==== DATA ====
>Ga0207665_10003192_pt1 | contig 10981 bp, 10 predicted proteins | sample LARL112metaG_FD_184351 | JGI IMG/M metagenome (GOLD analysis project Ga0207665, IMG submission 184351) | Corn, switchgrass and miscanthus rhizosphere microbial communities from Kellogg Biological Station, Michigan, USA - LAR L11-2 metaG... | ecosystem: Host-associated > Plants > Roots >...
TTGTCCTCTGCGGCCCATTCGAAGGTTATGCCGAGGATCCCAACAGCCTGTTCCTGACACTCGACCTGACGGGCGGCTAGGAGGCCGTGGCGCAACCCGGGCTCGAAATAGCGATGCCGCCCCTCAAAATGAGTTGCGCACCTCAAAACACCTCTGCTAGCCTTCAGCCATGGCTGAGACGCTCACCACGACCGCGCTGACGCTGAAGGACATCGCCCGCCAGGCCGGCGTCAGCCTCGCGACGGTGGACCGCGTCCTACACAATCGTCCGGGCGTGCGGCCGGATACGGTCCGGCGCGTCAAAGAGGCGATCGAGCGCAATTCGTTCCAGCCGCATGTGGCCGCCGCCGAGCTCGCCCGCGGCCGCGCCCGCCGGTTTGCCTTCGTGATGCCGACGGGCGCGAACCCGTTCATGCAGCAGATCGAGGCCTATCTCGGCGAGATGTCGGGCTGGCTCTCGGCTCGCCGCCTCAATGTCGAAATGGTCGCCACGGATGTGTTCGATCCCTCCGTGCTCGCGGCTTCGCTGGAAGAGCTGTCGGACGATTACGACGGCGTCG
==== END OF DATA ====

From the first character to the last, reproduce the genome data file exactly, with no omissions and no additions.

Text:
>Ga0207665_10003192_pt1 | contig 10981 bp, 10 predicted proteins | sample LARL112metaG_FD_184351 | JGI IMG/M metagenome (GOLD analysis project Ga0207665, IMG submission 184351) | Corn, switchgrass and miscanthus rhizosphere microbial communities from Kellogg Biological Station, Michigan, USA - LAR L11-2 metaG... | ecosystem: Host-associated > Plants > Roots >...
TTGTCCTCTGCGGCCCATTCGAAGGTTATGCCGAGGATCCCAACAGCCTGTTCCTGACACTCGACCTGACGGGCGGCTAGGAGGCCGTGGCGCAACCCGGGCTCGAAATAGCGATGCCGCCCCTCAAAATGAGTTGCGCACCTCAAAACACCTCTGCTAGCCTTCAGCCATGGCTGAGACGCTCACCACGACCGCGCTGACGCTGAAGGACATCGCCCGCCAGGCCGGCGTCAGCCTCGCGACGGTGGACCGCGTCCTACACAATCGTCCGGGCGTGCGGCCGGATACGGTCCGGCGCGTCAAAGAGGCGATCGAGCGCAATTCGTTCCAGCCGCATGTGGCCGCCGCCGAGCTCGCCCGCGGCCGCGCCCGCCGGTTTGCCTTCGTGATGCCGACGGGCGCGAACCCGTTCATGCAGCAGATCGAGGCCTATCTCGGCGAGATGTCGGGCTGGCTCTCGGCTCGCCGCCTCAATGTCGAAATGGTCGCCACGGATGTGTTCGATCCCTCCGTGCTCGCGGCTTCGCTGGAAGAGCTGTCGGACGATTACGACGGCGTCG